Leading Lean: Right Tool, Right Problem, Right Thinking
Lean success at companies today is not hindered by a lack of tools, nor the capability of the tools they have. What is really behind companies that succeed at sustained lean implementation is the level of thinking driven by lean principles and rules. Thinking is powerful in changing an organization. Thinking drives behaviors. Behaviors drive action. Action drives results. No tool can fix poor thinking.
To illustrate this point, consider the kanban card, a major tool in many lean transformation efforts since the 1980s. The concept is pretty simple. A downstream process uses parts from an upstream process. As each part is used, a kanban card is removed and sent back to the upstream process. When a predetermined number of cards accumulates at that upstream process, production replenishes the stock used by the downstream process.
Now let's test the thinking. Does the upstream process operator look at the downstream process as his customer? If the customer-supplier relationship is not clear to both parties, then there is no compelling reason to fill that kanban. There is much greater reason to stay busy producing whatever is easier. Is the kanban card a suggestion, a request or just a piece of paper?
If the kanban card is a suggestion, you get one behavior. If it is a specific request, you get a very different behavior. So a fundamental principle behind kanban is the objective of explicitly linking a customer to a supplier through a formal request. Without that objective clearly understood, all we have is a piece of paper.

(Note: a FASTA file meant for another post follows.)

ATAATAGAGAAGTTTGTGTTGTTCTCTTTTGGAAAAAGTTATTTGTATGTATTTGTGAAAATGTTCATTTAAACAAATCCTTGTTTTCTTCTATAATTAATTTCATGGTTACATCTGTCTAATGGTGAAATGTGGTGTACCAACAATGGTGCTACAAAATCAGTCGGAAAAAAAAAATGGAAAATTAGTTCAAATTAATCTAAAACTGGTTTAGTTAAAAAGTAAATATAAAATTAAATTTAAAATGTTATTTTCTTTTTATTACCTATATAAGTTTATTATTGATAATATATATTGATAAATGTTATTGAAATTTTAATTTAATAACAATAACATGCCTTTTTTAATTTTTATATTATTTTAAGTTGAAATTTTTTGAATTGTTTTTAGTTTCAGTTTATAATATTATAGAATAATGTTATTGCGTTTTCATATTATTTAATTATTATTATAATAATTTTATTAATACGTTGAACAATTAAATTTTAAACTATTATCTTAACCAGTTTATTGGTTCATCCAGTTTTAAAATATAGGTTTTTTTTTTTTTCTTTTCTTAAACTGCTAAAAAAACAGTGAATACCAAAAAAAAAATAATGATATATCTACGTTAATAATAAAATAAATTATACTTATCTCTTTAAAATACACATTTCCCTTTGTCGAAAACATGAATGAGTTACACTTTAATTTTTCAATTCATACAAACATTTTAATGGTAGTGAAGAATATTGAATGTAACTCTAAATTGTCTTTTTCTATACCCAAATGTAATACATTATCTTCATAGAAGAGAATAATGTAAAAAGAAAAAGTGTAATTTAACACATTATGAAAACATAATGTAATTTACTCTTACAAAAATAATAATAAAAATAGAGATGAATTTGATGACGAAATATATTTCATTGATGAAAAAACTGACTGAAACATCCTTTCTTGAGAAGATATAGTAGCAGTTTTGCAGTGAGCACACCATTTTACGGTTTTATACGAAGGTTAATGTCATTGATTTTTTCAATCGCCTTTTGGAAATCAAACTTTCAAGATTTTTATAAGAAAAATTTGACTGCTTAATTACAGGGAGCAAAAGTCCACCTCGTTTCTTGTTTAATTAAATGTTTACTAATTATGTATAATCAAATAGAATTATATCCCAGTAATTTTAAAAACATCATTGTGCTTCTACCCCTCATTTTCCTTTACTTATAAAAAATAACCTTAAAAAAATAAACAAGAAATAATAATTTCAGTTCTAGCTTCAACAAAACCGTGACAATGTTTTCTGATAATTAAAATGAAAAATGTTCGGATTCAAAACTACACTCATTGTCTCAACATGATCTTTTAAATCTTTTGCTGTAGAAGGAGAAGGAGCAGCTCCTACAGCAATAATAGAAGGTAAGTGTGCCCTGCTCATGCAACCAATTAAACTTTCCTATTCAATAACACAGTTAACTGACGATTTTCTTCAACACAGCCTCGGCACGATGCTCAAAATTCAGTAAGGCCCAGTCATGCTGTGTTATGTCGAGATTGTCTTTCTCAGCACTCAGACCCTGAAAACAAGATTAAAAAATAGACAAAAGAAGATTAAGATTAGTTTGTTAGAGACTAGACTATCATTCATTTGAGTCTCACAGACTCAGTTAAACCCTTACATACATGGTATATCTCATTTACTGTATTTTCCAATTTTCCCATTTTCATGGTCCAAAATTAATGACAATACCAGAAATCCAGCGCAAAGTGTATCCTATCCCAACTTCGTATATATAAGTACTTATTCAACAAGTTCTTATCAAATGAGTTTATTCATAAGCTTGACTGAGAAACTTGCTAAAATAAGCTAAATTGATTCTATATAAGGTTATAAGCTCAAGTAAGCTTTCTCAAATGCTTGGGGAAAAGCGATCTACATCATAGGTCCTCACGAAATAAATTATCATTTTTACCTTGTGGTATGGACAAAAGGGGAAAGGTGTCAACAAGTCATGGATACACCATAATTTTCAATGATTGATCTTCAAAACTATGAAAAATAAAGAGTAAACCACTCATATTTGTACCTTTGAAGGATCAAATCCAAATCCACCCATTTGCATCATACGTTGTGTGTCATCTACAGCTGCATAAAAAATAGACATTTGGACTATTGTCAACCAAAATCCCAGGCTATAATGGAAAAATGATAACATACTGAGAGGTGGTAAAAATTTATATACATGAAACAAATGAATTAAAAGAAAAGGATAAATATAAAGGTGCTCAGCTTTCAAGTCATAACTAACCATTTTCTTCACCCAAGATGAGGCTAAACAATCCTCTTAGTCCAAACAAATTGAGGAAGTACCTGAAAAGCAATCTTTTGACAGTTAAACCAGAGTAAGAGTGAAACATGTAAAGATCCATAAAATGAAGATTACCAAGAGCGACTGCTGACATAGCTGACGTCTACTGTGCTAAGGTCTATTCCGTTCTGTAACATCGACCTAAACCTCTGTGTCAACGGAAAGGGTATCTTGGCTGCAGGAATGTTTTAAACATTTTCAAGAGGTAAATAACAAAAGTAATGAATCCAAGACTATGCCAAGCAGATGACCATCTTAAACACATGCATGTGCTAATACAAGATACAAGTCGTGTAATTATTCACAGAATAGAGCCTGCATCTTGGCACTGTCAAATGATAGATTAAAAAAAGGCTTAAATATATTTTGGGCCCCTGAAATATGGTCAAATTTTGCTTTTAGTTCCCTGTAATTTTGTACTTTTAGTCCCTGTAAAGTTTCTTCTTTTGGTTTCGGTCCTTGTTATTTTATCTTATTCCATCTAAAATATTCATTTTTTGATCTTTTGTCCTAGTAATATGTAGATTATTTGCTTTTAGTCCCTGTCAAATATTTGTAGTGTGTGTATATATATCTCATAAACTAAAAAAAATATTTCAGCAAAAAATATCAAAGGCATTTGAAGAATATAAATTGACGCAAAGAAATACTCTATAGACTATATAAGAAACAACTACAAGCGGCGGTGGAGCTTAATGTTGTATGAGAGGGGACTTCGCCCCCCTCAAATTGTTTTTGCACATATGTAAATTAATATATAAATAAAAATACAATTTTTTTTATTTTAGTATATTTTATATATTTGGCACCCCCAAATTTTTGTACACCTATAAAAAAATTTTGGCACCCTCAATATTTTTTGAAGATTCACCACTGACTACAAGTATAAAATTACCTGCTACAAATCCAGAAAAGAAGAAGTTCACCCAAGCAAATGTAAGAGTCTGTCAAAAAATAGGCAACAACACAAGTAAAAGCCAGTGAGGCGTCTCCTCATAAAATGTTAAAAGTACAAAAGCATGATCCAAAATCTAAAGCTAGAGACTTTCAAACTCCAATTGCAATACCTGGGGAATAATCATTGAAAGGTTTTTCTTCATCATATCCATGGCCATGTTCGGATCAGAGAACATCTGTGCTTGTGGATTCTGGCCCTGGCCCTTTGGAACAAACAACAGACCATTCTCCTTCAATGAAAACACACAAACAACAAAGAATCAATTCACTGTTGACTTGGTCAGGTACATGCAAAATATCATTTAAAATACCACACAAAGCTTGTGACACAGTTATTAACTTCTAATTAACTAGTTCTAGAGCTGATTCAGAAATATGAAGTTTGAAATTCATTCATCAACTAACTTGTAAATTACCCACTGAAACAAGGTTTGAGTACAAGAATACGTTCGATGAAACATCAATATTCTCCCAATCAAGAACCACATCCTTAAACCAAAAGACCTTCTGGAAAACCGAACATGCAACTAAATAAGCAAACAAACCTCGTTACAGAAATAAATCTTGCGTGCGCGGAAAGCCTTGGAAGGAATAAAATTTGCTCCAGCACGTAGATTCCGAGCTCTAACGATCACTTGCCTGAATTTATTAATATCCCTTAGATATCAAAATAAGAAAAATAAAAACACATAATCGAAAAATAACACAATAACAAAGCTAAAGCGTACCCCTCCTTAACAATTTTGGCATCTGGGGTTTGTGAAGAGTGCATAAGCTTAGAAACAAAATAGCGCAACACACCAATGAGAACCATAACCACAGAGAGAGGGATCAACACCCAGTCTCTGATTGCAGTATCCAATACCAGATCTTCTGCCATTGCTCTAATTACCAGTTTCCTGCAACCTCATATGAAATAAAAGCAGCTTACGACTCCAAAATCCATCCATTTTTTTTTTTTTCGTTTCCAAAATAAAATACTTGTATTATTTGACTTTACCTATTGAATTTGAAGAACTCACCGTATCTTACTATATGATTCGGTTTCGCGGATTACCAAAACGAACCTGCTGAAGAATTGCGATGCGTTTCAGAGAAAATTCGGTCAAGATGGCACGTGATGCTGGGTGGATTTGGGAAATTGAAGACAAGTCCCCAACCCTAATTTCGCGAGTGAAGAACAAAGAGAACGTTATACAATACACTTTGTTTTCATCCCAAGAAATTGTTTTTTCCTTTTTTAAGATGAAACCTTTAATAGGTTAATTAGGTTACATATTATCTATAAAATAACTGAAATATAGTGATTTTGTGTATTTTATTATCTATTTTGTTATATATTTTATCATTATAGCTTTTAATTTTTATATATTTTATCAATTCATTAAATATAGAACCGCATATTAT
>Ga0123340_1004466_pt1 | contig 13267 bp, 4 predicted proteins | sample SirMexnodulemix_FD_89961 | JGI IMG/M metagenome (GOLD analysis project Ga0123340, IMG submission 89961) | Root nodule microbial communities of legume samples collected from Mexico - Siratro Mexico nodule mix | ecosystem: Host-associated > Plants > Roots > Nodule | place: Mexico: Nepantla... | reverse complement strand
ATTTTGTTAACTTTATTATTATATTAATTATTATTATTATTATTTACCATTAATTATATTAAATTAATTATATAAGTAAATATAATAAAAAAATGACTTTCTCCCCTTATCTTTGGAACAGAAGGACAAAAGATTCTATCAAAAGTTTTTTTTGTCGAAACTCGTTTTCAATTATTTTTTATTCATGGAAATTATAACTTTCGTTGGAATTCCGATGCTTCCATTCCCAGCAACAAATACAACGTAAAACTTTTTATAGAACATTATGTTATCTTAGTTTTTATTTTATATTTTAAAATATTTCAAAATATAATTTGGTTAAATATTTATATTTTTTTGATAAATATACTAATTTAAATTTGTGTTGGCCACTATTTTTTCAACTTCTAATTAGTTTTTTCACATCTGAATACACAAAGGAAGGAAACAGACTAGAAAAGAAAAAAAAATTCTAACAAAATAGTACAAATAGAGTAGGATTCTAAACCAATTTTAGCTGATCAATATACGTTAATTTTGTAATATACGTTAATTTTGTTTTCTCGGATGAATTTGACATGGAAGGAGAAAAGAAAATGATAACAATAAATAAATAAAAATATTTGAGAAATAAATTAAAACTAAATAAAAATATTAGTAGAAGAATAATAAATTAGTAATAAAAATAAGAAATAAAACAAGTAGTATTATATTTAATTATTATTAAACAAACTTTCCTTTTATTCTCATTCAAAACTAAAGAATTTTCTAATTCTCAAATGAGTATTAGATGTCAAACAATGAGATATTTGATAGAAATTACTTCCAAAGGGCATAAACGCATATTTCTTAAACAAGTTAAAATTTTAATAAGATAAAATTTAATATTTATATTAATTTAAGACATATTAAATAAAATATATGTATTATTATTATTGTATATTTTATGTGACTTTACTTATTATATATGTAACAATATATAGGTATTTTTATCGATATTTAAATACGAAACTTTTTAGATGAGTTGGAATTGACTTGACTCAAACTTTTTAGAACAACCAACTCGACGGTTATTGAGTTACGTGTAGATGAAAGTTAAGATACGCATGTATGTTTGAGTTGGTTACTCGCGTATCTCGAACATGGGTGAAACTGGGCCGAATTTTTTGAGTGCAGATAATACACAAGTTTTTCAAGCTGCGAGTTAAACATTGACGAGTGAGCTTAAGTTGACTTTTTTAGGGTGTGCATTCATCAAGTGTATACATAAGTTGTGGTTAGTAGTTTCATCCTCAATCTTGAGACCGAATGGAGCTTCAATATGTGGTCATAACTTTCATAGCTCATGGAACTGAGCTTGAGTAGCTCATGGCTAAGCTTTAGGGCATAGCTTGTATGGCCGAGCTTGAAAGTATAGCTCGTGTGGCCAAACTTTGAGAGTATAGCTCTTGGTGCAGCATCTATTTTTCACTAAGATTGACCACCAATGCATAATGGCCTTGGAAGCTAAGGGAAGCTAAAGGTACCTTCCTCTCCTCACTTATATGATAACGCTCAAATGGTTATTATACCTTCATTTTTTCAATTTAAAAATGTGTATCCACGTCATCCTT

Why is it so important to follow that request exactly, even accepting downtime because the operator doesn't have a request? The conventional answer is that producing without that request is overproduction that increases inventory and generates waste.
True lean thinking sees beyond that to an even greater reason. By not producing, we have exposed a problem that can be engaged as an opportunity to make the process even stronger. So a most fundamental principle is that kanban is not an inventory and material flow management system. It is a tool for systematically exposing problems in our process as they occur. A change in thinking produces very different behaviors, and ultimately very different results.
One look at the kanban card in light of lean thinking helps those using it understand how and why it works, because they see it and understand it as a request, not a card. It is a method to connect a customer to a supplier. But most companies implementing kanban systems are not successful at getting the users to understand how and why the tool works. The most common excuse-it is too hard for our people to understand-stands in stark contrast to the simple concept.
You can read about the tools and techniques of lean in any book. You can delegate the application and implementation to just about anyone. But you cannot succeed without internalizing the principles of lean throughout all of management, and using that thinking to guide the implementation, daily decision making, problem solving, managing and coaching.
If you have ever visited Toyota, or other world-class manufacturers, you will easily spot several specific ideas that you could go back and implement. However, because there are so many visible examples, we think the difference in performance is explained by what we see. What we fail to grasp is why all those ideas and solutions were created in the first place. In pursuit of those ideas is where lean thinking comes to life. Lean is not about what we see; lean is about how we think.
Whether you agree or disagree, Jamie will welcome your comments. Contact him at firstname.lastname@example.org.